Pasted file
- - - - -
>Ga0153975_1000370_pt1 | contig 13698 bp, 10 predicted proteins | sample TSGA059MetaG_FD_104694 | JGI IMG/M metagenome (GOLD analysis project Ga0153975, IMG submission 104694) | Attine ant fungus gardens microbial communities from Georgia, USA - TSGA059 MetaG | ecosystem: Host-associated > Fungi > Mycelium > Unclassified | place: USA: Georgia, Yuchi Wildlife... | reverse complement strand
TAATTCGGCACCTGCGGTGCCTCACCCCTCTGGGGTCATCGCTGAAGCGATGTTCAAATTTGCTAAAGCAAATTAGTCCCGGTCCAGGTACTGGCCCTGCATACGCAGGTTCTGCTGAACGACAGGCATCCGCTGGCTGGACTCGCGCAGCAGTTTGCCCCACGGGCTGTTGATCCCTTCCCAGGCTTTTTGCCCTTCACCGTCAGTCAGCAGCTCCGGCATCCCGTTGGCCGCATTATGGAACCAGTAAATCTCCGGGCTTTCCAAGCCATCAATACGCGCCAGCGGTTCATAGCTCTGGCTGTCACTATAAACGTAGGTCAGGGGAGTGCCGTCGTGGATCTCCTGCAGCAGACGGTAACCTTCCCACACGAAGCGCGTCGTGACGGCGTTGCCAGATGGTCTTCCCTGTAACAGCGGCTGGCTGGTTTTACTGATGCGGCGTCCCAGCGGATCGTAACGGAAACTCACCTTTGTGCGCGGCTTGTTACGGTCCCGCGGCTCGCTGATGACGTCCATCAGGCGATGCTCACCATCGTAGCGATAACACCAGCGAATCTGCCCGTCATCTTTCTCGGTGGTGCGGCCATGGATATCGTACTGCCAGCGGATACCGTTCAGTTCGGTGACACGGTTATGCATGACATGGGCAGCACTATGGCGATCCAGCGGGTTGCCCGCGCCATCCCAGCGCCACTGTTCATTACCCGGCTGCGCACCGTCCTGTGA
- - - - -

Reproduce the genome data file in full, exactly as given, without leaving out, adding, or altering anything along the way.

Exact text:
>Ga0153975_1000370_pt1 | contig 13698 bp, 10 predicted proteins | sample TSGA059MetaG_FD_104694 | JGI IMG/M metagenome (GOLD analysis project Ga0153975, IMG submission 104694) | Attine ant fungus gardens microbial communities from Georgia, USA - TSGA059 MetaG | ecosystem: Host-associated > Fungi > Mycelium > Unclassified | place: USA: Georgia, Yuchi Wildlife... | reverse complement strand
TAATTCGGCACCTGCGGTGCCTCACCCCTCTGGGGTCATCGCTGAAGCGATGTTCAAATTTGCTAAAGCAAATTAGTCCCGGTCCAGGTACTGGCCCTGCATACGCAGGTTCTGCTGAACGACAGGCATCCGCTGGCTGGACTCGCGCAGCAGTTTGCCCCACGGGCTGTTGATCCCTTCCCAGGCTTTTTGCCCTTCACCGTCAGTCAGCAGCTCCGGCATCCCGTTGGCCGCATTATGGAACCAGTAAATCTCCGGGCTTTCCAAGCCATCAATACGCGCCAGCGGTTCATAGCTCTGGCTGTCACTATAAACGTAGGTCAGGGGAGTGCCGTCGTGGATCTCCTGCAGCAGACGGTAACCTTCCCACACGAAGCGCGTCGTGACGGCGTTGCCAGATGGTCTTCCCTGTAACAGCGGCTGGCTGGTTTTACTGATGCGGCGTCCCAGCGGATCGTAACGGAAACTCACCTTTGTGCGCGGCTTGTTACGGTCCCGCGGCTCGCTGATGACGTCCATCAGGCGATGCTCACCATCGTAGCGATAACACCAGCGAATCTGCCCGTCATCTTTCTCGGTGGTGCGGCCATGGATATCGTACTGCCAGCGGATACCGTTCAGTTCGGTGACACGGTTATGCATGACATGGGCAGCACTATGGCGATCCAGCGGGTTGCCCGCGCCATCCCAGCGCCACTGTTCATTACCCGGCTGCGCACCGTCCTGTGA